Congratulations on starting a new business! Starting a new dream is a fun endeavor, and we want to make sure you have a strong foundation that matches your business goals and lifestyle. Colorado State Law, as well as personal preference and practicality, determine which business forms professionals, entrepreneurs, and other aspiring business owners choose when they start a business. The appropriate documents and filing are important, and will carry legal ramifications for you down the road.

Different business entities carry different advantages, disadvantages, tax consequences, and liability. Whatever your needs are, the business lawyers at Ores Law in Fort Collins and Loveland can help you determine whether a sole proprietorship, partnership, professional limited liability company, or a professional corporation is best for you. Then, we will properly prepare and file the appropriate documentation, so that you can get down to business.

Sole Proprietorship

This business structure is at the hands of one individual. The owner and operator holds all responsibility meaning all profits and losses are taken directly to the individual’s personal income tax return. This is both an advantage and a disadvantage. All control and decisions are made by the individual; however, this means that all debts may be taken from personal assets if the business fails.


Business partnerships may be defined by limited partnerships or general partnerships. A limited partnership consists of two or more individuals or businesses in which at least one person is the general partner (taking a majority of the responsibility and all of the liability and debt) and the other are limited partners (working together to provide opportunities to raise capital). The general partnership is an agreement of two or more individuals or businesses to pool resources to grow business. A general partnership does not require legal filing, but these partnerships are encouraged to state responsibilities in writing for future reference. The general partnerships are required to pay all debts from personal assets if the business fails.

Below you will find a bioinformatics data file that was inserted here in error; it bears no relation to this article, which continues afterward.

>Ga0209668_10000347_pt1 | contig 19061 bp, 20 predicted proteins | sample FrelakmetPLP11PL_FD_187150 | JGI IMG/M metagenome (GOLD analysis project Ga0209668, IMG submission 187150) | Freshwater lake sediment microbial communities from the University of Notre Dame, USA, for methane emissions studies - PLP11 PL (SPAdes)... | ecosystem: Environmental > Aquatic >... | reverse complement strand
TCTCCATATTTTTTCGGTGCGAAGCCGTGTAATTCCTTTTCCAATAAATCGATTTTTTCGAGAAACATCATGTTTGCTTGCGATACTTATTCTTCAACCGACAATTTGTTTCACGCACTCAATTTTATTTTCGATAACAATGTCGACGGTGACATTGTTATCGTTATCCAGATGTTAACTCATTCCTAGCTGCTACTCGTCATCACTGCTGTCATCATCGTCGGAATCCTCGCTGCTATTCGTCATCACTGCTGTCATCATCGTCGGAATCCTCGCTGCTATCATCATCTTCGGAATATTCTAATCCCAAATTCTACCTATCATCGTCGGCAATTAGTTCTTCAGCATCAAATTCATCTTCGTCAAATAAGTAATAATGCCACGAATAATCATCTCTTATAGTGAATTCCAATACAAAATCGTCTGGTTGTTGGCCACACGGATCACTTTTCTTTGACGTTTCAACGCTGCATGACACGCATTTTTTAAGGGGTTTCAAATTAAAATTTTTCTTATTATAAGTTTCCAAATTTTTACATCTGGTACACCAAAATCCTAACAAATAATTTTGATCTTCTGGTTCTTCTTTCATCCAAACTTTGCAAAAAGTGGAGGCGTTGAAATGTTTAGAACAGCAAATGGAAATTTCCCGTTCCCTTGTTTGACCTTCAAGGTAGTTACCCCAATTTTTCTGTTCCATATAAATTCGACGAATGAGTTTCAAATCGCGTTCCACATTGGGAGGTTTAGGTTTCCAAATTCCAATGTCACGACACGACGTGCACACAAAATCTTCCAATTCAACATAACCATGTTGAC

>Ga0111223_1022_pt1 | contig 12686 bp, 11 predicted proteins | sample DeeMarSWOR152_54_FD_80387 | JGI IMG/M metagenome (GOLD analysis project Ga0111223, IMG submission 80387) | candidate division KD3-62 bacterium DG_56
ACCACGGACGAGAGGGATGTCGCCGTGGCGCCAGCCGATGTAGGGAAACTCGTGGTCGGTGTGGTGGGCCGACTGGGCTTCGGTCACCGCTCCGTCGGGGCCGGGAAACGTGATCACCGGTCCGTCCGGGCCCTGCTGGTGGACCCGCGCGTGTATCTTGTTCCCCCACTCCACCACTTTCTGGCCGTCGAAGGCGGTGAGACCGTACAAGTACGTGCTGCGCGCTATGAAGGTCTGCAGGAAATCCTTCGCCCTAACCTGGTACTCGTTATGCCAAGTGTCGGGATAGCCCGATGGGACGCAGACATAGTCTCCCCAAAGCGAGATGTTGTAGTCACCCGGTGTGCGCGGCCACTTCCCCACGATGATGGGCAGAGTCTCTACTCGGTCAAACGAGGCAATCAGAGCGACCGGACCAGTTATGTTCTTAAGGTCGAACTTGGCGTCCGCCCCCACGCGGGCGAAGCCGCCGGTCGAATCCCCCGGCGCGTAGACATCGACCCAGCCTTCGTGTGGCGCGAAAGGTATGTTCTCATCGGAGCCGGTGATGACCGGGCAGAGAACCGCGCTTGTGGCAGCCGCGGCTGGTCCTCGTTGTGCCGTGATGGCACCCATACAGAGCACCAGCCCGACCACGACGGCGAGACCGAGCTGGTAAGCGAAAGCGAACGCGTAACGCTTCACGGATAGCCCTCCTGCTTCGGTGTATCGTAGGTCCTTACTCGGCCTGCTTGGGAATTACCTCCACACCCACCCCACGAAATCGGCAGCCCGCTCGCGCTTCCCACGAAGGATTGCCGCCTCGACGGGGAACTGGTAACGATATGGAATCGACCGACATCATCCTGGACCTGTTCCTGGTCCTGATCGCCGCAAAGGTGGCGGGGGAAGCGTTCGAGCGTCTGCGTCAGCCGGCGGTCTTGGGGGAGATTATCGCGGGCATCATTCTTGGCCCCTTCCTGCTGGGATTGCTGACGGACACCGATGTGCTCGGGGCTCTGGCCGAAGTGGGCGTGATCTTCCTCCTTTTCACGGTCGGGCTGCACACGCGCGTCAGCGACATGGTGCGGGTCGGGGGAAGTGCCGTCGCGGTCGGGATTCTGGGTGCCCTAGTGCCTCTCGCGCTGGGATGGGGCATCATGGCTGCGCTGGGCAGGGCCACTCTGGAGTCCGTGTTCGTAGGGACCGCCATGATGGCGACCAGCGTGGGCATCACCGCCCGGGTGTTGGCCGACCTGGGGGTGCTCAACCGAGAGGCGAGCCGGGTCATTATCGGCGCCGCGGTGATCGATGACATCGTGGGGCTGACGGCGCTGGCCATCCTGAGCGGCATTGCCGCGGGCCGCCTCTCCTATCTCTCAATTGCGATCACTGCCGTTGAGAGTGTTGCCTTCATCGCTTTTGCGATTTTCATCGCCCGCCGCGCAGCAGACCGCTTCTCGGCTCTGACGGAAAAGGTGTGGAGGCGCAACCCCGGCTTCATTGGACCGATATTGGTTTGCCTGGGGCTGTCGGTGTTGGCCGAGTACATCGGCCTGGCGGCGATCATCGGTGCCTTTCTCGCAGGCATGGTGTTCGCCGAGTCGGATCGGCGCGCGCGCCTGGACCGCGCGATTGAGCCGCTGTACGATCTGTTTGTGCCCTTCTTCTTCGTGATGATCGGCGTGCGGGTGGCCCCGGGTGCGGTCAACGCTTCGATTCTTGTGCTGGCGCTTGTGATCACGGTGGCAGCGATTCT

Professional Corporation

A corporation is a business structure that builds a barrier between the business and the owners. Owners are considered employees to this business. The owners can sell stock in the business, giving limited liability to all shareholders. Starting a corporation may seem ideal for the reduced risk on a personal hit should the business fail, but many creditors require a personal guarantee for corporation loans.

Professional Limited Liability Company (LLC)

An LLC is a simple way for small businesses to use the benefits of a corporation’s liability protection while still filing taxes as a sole proprietorship. An advantage of having an LLC business is that the owner and operator can be one individual, but that owner’s personal assets are protected. If the business fails, debt collection stops at the business value.

This is simply a brief overview of a few of the major classifications for business formation in the state of Colorado. Please visit with Ores Law’s professional business lawyers in Loveland to discuss your goals and situation in order to determine the best route for your new business. We offer a free consultation.